The global COVID-19 crisis thrust businesses around the world into an uncertain and volatile environment. Almost overnight, many were caught off guard with sudden work-from-home policies and travel bans.
Organisations that depended heavily on on-site operations or were not equipped for the situation stopped work. Many moved towards remote working and waited to tide over the crisis. Yet others took the opportunity to fundamentally relook and adapt the way they do business.
Evidently, businesses were not tackling the crisis on equal footing. Some were hit harder than others and for many, things appeared to be beyond one’s control. In truth, we choose how we react to a situation.
What became apparent was that businesses responded differently to the crisis. While some businesses hoped to “wait it out”, others immediately employed new strategies to adapt and transform their business.
If an organisation is a living matter, its corporate culture is akin to its DNA. It is a set of principles
that guides decision making and “the way we work”.
Research has shown that organisations with strong and healthy cultures are more resilient and achieve better outcomes, such as engaged employees, loyal customers and improved financial performance.
Senior partner at McKinsey, Tanguy Catlin, has even dubbed culture to be an “amplifier”, amplifying the effects of three key pillars supporting the growth and returns of businesses – Excellent Strategy, Enabling Structure and Systems, and Competent Workforce1. Without the “amplifier”, it does not matter how excellent your three pillars are; it will all lead to suboptimal performance.
In times of uncertainty, culture is crucial in determining how your organisation navigates the business environment during and post-crisis. What lies here is being able to look out for opportunities during times of crisis.
With the right culture, it can bring an organisation from “bad to good” and “good to great”.
In late April 2020, Barrett Values Centre conducted a global survey to understand the impact of COVID-19 on organisation culture and what employees desired moving forward2. Based on survey findings, organisations experienced significant cultural shifts due to COVID-19, moving from performance, control and hierarchy to one that is focused on people, adaptability and working together.
The findings demonstrated that the global pandemic had exponentially accelerated cultural change in organisations. Transformation that used to take a few years to happen now takes place within mere weeks and months.
Looking ahead to post-COVID-19 recovery, the findings also revealed that these cultural changes that happened within organisations during the pandemic is what they want moving forward.
It has been well established that the foundation of any high-performing culture is organisational trust. In navigating a post-crisis environment, trust has become more important than ever.
Without trust, limiting behaviours such as the following are observed in organisations:
Avoid taking risks
Focus on self-interest only
Failure to hold others accountable
Blame others when things go wrong
Lack of drive and discipline to make things happen
Lack of ownership
Without organisational trust, all desired values will be compromised. These values will remain merely aspirations while organisations continue to struggle with suboptimal outcomes. Where do we begin?
1. Start with getting the senior leadership team right. If senior leadership team members cannot trust one another, people across the organisation will likely adopt the same worldview3.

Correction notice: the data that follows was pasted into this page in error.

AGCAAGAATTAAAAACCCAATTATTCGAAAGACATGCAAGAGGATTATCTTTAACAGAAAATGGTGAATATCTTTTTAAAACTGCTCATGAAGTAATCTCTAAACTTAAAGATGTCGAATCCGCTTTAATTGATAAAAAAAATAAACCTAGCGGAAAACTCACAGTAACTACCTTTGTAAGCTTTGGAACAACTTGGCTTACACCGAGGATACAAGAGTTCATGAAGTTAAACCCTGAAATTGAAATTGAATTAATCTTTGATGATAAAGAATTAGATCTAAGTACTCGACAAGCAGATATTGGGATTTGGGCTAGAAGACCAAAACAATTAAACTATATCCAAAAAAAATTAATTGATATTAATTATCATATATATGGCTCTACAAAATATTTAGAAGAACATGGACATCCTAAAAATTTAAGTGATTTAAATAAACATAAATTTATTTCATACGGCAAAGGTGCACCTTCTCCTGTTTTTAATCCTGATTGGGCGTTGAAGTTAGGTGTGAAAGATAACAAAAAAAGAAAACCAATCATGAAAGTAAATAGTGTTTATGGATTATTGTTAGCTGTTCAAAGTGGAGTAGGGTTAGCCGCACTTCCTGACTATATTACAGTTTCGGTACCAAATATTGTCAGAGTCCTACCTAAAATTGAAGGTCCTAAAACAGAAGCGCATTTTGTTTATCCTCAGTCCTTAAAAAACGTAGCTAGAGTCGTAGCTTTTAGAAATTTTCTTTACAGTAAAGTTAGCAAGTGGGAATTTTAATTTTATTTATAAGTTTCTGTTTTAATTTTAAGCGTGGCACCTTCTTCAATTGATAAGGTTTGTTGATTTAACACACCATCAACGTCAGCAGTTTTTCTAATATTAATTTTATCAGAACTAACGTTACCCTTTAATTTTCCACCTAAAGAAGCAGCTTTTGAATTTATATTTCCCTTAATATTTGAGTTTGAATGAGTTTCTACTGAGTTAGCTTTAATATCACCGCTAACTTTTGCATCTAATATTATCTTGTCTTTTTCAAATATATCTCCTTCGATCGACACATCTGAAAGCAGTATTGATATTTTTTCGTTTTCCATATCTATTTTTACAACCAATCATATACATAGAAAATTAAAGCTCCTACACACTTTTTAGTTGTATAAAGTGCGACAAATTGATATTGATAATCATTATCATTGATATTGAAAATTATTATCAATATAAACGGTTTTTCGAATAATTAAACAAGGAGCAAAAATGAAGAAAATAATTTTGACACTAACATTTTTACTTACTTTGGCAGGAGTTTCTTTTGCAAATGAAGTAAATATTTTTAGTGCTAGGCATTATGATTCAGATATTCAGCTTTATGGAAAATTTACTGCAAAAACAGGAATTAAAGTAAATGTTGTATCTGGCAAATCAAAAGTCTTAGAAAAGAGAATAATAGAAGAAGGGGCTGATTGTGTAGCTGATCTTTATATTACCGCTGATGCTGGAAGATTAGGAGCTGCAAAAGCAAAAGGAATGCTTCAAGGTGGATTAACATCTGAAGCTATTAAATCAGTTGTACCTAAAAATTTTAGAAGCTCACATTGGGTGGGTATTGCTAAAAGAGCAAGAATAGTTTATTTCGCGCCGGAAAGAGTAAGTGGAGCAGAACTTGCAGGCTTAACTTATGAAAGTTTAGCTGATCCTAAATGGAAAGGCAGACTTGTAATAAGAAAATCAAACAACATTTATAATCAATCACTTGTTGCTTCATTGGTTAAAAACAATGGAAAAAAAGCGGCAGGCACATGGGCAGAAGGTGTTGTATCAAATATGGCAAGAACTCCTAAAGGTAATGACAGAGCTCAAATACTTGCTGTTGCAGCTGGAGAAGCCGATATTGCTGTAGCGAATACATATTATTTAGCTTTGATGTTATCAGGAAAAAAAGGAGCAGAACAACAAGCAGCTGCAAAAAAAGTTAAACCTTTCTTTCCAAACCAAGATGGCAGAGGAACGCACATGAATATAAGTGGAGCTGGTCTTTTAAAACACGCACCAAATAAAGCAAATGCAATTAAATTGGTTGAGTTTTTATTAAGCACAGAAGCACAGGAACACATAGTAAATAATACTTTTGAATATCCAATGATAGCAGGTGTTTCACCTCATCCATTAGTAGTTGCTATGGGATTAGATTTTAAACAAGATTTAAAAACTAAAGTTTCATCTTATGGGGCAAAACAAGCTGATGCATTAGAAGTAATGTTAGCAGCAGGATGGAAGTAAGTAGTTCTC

Is there trust and commitment within the leadership team?
Do they engage in productive conflict and hold each other accountable?
Is there focus in achieving collective results?
2. Seek alignment within the organisation. As leaders (at every level) of the organisation, below are some tips to consider:
Enable ownership – Be clear about desired outcomes (why) and enable individuals to make their own commitments to achieve results. People feel motivated when they are actively engaged and in control.
Honour your word – To build trust, others need to believe what you say you will do. Establish personal connections.
Communicate openly and honestly – Communicate and be clear about your expectations of others. Acknowledge that you do not have all the answers and admit your mistakes.
Promote accountability and avoid blame – When the results are not as intended, instead of assigning blame, focus on understanding the situation and support others to do better.
Be consistent – Trust is a daily commitment that should not be taken for granted. Regularly be there for others and show appreciation when others are there for you.
From our experience, most organisations need organisational trust. However, they tend to avoid it and struggle to achieve sustainable results. How willing are you to invest in organisational trust for your business?
A version of this article was originally published by aAdvantage Consulting on its corporate website in August 2020.
This article originally appeared in the Entrepreneur's Digest print edition #94 and has been edited for clarity, brevity and for the relevance of this website.
About the Author
Vincent Ho | Director | aAdvantage Consulting
Vincent Ho has 25 years of business advisory and coaching experience, and focuses on organisation transformation, customer experience, leadership team and culture development, senior leadership team coaching and change management. His motivations are driven by his core values of respect, agility and collaboration.
Rachel Lim | Consultant | aAdvantage Consulting
In her role at aAdvantage Consulting, Rachel Lim has worked closely with various clients in areas such as research and insights, human resource transformation, culture transformation and business excellence.